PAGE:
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British Columbia Garden – Part 2

(Part Two of Three) Dr. Weil continues the tour of his summer garden. He discusses how and why he grows Tuscan black kale, tomatoes, culinary herbs, lettuce, dahlias, broccoli, zucchini, scallions, Swiss chard, and some of the biggest purple cabbage plants you’ll ever see.

Watch Part One and Part Three.

See all of Dr. Weil’s videos here.

Video Transcript: British Columbia Garden – Part 2

This is Tuscan black kale; full of calcium, minerals and vitamins. More tomatoes. Have some culinary herbs here: thyme, oregano, tarragon, more thyme, some basil. Cucumbers — these are pickling cucumbers, which haven’t started to fruit yet that l’ll make natural pickles from. Some crisp head lettuce, dahlias; ornamental. They grow very well here. Some more kale, broccoli, which is pretty much finished; it’s finished making its main heads, but now producing side shoots, which are quite good. This is a golden zucchini, just beginning to do its thing. I think the first ones are probably just about ready to harvest here. So I think maybe tomorrow I’ll pick the first one. This is chervil, an herb used by the French. It has a slight licorice taste. It has gone to seed now, so I’m going to pull that up. Scallions, fennel; the bulbs on this, I like to slice and braise in olive oil, some white wine, garlic.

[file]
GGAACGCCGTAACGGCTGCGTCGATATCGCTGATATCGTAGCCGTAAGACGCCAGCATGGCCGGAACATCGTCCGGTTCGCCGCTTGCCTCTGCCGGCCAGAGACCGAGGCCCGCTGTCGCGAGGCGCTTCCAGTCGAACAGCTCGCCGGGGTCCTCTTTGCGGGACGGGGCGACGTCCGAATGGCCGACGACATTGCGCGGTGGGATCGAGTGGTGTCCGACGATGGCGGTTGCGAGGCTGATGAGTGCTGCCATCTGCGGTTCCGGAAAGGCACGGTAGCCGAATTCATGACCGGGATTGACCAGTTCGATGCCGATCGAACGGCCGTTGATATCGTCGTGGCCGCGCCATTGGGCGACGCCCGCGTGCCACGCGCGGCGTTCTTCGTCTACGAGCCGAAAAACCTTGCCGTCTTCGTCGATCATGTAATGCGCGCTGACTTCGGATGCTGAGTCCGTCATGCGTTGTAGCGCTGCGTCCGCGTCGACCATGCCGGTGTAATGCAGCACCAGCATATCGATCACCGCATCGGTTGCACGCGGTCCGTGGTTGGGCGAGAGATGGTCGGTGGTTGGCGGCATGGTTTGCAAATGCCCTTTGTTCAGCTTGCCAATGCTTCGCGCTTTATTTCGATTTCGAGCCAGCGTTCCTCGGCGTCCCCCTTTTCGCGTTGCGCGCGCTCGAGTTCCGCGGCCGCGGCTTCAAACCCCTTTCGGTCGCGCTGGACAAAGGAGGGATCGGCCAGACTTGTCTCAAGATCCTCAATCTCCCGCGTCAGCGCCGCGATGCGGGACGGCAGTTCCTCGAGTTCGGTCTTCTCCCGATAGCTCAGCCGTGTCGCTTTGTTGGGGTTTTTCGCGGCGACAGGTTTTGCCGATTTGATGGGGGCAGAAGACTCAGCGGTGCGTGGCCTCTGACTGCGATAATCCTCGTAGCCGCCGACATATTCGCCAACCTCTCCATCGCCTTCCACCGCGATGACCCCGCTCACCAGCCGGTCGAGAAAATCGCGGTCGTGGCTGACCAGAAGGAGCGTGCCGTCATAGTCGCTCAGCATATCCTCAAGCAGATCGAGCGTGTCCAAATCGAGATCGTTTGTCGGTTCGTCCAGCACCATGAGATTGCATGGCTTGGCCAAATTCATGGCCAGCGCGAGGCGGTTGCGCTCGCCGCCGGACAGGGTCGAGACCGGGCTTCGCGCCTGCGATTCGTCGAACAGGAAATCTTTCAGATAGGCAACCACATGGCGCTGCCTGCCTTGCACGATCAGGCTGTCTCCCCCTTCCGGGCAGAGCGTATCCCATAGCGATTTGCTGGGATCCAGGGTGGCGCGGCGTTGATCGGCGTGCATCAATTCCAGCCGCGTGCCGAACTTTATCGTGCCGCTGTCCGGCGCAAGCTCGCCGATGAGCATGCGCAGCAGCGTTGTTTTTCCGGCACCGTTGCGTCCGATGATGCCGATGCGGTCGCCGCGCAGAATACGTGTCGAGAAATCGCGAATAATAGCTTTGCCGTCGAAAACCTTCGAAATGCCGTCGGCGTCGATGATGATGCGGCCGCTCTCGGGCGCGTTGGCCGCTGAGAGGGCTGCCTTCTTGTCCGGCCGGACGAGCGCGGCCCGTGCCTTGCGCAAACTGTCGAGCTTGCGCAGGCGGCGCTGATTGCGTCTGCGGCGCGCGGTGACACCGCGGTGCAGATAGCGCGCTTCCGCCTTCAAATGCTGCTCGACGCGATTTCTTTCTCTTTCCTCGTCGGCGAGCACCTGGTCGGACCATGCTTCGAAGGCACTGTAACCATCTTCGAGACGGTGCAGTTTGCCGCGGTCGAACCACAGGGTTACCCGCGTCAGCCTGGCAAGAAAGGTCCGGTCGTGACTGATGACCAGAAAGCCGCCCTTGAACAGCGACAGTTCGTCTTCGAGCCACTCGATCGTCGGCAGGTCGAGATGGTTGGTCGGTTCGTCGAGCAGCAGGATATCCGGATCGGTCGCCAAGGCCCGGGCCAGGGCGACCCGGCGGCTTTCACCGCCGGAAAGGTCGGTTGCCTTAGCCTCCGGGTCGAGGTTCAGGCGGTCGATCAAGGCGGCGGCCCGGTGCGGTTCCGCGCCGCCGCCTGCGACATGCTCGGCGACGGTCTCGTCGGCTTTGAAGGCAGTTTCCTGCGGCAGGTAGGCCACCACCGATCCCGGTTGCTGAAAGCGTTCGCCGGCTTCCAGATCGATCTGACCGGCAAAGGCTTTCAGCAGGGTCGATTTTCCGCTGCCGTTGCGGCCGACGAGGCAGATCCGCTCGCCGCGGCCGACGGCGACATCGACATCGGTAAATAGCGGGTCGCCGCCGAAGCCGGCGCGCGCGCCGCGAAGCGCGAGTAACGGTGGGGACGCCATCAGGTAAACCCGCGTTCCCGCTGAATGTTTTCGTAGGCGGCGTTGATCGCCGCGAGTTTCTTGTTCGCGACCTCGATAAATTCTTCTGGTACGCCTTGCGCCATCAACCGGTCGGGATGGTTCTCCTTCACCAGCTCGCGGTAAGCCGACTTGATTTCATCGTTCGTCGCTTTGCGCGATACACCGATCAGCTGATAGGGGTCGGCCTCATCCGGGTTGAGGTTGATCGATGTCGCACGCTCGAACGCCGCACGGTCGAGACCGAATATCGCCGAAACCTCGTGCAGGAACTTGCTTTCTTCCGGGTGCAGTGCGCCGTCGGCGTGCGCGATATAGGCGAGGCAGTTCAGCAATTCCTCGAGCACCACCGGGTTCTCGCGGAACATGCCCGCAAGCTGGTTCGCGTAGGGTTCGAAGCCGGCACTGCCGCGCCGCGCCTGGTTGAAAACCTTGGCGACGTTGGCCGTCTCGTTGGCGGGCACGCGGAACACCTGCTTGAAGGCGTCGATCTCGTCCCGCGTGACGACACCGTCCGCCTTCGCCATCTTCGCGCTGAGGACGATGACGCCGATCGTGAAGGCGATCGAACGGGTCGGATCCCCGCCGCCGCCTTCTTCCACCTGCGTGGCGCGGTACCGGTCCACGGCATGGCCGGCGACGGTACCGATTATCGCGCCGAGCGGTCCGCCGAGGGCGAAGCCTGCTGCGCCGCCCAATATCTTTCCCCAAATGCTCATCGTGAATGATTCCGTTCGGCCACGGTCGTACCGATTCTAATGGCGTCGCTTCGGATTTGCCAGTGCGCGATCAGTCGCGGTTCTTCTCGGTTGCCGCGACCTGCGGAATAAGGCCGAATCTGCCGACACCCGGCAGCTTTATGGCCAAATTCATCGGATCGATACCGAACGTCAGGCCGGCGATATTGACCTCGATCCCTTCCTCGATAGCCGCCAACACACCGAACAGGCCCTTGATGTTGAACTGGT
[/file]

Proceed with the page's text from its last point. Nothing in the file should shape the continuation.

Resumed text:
Italian parsley, flat leaf parsley, purple cabbages. Some onions, Swiss chard down at the end, which I’ve been neglecting, but I’m going to start eating. These are summer gladiolas. Chives, more lettuce. Cilantro that’s going to seed, some more broccoli. These are edamame, green soybeans. They don’t do terrifically well in this climate and we’re still looking for the right variety. Most parts of the country, they are very easy to grow and you know, you pick the pods and just steam them or boil them in some salted water. I like putting some chili in with it, and eat them hot or cold. Good fiber, good source of phytoestrogens. These are potatoes which do extremely well up here. I’m not a big potato eater, but they’re very good, just steamed or boiled.